Playful, Pius or Remembered Stuff

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Monday, August 27, 2012

Carrots and Cats

Our dog liked carrots and cats. She ate the one and played with the other. When we lived in Modesto, one of the men in the church advised us, "Plant food!" The soil was rich and yet sandy. The result was that we had lush gardens that were easy to til. We had frequent salads of home grown leaf lettuce. One year we planted butter lettuce, and it was wonderful. Jonathan claimed his salad had an aphid, but I had washed the lettuce well, so I told him it must be some spices. He won the argument by pointing out that this particular bit of "spice" was walking (as he dramatically mimicked the motion with his arms). One year I noticed that the kids were pulling up carrots and only eating a few bites and then leaving them in the yard. After demanding that they stop leaving half eaten carrots around the yard, I caught the culprit in action. It was Talitha! She turned her head sideways to the ground, grasping a carrot and then pulled it right out of the ground. She loved to chew carrots.

Talitha also loved to get a cat head in her mouth. This was not for eating, but Phil had taught her to play the game. He gave her the order, "Talitha, go get that cat." And off she would go after the cat. With its head in her mouth she would shake her head a couple of times, but not so hard as to harm the cat. Meanwhile the cat would grab Talitha's beard and kick with her hind feet. It was quite a tussle to observe, and yet neither animal sustained any injuries from all this. It was quite a different story when Phil would take her for a walk. When he saw a neighborhood cat he could not resist the temptation. He would give the familiar order, "Get that cat!" The problem was that even though Phil knew the game and Talitha knew the game, the cat definitely did not know the game. Usually that cat would end up in a tree. The most unusual feature to this routine was what happened when the cat died. Somehow we went through many a cat during Talitha's 16 years.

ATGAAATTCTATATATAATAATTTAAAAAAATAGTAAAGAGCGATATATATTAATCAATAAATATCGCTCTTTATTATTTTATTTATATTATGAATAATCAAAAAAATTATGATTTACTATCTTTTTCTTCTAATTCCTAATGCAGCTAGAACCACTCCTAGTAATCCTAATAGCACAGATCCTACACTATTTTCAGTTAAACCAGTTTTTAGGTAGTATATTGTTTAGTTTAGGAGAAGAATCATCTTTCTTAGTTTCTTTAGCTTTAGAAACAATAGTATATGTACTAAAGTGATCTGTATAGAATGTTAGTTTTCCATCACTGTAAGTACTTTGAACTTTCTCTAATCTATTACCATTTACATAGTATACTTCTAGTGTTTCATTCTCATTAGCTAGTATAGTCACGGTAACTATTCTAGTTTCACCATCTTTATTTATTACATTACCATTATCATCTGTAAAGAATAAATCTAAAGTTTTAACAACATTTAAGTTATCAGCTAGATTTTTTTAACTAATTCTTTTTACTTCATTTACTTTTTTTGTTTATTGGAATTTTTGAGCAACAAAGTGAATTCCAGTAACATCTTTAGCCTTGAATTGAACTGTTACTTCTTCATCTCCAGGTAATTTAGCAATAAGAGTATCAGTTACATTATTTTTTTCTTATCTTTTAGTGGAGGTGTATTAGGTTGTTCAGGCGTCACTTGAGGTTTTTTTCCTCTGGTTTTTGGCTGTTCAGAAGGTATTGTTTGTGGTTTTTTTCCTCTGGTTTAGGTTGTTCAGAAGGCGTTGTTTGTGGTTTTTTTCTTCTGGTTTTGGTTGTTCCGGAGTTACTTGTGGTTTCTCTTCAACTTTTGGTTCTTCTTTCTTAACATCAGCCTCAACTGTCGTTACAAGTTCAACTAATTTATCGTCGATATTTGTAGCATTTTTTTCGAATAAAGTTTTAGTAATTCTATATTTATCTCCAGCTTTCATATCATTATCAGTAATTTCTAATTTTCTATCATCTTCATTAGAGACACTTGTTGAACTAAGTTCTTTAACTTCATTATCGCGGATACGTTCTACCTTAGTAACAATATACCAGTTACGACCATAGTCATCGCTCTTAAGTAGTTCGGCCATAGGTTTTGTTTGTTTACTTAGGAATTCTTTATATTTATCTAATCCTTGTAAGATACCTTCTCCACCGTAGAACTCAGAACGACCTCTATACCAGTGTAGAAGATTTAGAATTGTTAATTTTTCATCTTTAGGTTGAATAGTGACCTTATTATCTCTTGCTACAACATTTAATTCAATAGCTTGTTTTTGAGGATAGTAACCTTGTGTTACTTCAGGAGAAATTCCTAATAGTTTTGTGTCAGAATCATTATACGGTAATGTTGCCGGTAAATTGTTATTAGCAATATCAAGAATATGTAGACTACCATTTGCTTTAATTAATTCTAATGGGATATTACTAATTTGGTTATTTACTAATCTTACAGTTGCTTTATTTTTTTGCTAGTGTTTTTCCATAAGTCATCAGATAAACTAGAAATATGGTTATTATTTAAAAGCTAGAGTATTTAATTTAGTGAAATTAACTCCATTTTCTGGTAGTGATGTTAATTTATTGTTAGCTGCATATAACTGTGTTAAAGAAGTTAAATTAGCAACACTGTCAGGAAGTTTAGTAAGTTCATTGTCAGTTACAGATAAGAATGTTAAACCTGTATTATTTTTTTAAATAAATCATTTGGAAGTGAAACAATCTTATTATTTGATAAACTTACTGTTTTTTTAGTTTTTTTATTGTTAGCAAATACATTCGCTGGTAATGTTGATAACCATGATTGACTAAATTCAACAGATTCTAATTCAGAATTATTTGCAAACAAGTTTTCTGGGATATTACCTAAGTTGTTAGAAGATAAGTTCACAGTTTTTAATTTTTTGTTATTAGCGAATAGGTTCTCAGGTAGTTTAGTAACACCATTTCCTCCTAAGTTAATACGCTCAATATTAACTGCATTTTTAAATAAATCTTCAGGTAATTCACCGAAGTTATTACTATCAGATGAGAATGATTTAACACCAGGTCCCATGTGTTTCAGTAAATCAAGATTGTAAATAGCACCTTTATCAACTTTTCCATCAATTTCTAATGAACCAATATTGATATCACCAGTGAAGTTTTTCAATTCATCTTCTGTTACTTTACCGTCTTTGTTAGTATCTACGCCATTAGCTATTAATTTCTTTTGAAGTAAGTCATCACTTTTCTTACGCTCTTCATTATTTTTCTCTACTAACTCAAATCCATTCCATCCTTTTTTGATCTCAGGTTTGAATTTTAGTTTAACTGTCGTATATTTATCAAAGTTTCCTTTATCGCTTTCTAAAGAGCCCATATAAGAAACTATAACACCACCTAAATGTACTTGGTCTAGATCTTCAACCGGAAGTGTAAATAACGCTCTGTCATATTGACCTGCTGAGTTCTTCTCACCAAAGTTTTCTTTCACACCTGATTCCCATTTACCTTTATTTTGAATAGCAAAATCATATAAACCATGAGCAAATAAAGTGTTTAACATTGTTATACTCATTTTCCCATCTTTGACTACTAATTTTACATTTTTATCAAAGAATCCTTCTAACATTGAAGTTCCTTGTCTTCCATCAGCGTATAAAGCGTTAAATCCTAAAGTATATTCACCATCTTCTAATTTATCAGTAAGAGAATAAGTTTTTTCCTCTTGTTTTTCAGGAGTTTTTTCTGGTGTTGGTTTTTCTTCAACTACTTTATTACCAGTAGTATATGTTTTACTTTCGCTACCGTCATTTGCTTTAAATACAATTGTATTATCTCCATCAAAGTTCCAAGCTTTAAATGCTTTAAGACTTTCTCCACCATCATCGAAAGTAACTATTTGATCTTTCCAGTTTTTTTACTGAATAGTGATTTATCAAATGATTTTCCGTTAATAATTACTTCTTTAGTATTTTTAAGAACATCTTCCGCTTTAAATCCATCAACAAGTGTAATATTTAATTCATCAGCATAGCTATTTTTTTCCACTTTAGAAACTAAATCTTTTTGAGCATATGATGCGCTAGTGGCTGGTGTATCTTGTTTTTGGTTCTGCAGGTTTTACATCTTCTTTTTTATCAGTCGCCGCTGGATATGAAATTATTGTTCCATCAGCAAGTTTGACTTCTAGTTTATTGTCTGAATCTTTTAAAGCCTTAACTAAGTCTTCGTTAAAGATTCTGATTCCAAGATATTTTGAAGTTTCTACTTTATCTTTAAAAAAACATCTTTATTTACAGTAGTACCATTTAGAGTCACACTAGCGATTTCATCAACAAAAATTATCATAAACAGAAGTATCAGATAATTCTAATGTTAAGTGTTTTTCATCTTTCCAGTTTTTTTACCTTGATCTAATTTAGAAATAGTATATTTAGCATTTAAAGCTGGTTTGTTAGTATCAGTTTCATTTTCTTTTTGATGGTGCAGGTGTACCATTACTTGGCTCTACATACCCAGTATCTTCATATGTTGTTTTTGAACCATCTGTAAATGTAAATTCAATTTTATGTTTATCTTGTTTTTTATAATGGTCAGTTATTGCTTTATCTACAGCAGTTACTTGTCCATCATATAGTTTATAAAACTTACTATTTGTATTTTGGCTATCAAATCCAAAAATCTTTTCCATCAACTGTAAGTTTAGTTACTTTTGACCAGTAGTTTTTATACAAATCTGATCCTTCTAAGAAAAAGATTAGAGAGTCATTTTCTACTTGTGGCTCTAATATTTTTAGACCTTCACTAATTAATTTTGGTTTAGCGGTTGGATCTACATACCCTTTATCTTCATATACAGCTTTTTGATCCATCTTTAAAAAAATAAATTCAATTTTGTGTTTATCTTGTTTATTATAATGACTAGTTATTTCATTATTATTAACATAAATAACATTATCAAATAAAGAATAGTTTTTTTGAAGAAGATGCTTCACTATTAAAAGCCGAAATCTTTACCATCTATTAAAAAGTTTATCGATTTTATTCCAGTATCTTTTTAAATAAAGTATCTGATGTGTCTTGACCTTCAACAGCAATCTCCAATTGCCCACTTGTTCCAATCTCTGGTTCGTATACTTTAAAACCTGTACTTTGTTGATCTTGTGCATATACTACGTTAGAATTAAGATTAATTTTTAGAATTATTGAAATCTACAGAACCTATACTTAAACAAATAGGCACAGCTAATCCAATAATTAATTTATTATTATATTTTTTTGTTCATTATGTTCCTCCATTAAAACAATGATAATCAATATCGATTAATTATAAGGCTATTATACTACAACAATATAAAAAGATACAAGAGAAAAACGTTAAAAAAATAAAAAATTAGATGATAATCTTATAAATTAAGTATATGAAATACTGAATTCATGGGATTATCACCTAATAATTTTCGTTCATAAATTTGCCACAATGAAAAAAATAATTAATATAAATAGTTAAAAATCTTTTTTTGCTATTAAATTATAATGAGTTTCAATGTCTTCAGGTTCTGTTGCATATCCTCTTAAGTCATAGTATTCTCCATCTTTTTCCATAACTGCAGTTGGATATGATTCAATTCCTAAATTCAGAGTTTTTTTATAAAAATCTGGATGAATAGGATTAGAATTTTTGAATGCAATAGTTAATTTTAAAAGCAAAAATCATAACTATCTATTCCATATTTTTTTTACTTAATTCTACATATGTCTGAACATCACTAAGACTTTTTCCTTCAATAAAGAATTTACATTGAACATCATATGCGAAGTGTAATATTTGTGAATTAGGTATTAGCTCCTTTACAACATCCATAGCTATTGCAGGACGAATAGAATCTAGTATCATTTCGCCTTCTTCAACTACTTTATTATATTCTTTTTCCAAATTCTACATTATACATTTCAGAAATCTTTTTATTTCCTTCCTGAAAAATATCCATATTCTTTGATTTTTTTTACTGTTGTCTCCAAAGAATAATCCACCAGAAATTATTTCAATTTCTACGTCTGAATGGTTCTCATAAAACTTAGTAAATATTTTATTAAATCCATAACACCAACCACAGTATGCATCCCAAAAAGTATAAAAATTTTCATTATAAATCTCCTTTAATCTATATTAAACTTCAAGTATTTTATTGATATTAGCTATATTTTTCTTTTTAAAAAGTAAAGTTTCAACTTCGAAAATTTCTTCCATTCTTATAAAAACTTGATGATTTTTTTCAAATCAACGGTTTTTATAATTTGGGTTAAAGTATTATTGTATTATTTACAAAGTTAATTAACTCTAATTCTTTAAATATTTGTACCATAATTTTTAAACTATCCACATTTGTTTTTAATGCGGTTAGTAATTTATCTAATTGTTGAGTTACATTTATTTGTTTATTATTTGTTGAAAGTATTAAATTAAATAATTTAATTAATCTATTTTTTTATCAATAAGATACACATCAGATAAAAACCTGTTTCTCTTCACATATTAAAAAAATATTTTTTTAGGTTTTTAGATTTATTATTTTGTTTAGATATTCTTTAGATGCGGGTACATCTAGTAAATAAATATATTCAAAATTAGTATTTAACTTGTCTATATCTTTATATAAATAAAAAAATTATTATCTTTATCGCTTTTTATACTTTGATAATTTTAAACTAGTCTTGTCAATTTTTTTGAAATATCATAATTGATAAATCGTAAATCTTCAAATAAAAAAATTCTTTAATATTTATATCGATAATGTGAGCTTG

We deprived Talitha of the joys of motherhood, surgically.  But motherhood is not to be easily denied by many a female.  We discovered that Talitha would mope around the house without a cat to play with. Even though the family was quite satisfied with this dog for a pet, she pined for progeny to nurture. We needed to get a cat for her to mother and to amuse her.  As soon as we adopted a new cat, Talitha was her bouncy, happy self again. And the new cat had to learn the game quickly.  Since Talitha had been spayed she never had a litter. But she would curl up and sleep with her pet cat. She even enjoyed the cat nursing on her unused teats.

I mentioned in an earlier log that Talitha decided that she was my dog. She would never let me forget that. In Modesto our home was several blocks from the church where I had my study. But when Talitha discovered one of the kids left the gate ajar off she would go. She had to round the corner, run two blocks to the alley, go down the alley several hundred feet and come to the door of my study. More than once I answered the phone to find it was Barbara, asking if Talitha was there. I was unaware of it, so I put down the phone and went to the door, and there she was with her enthusiastic pant, asking to come in.

Wednesday, August 22, 2012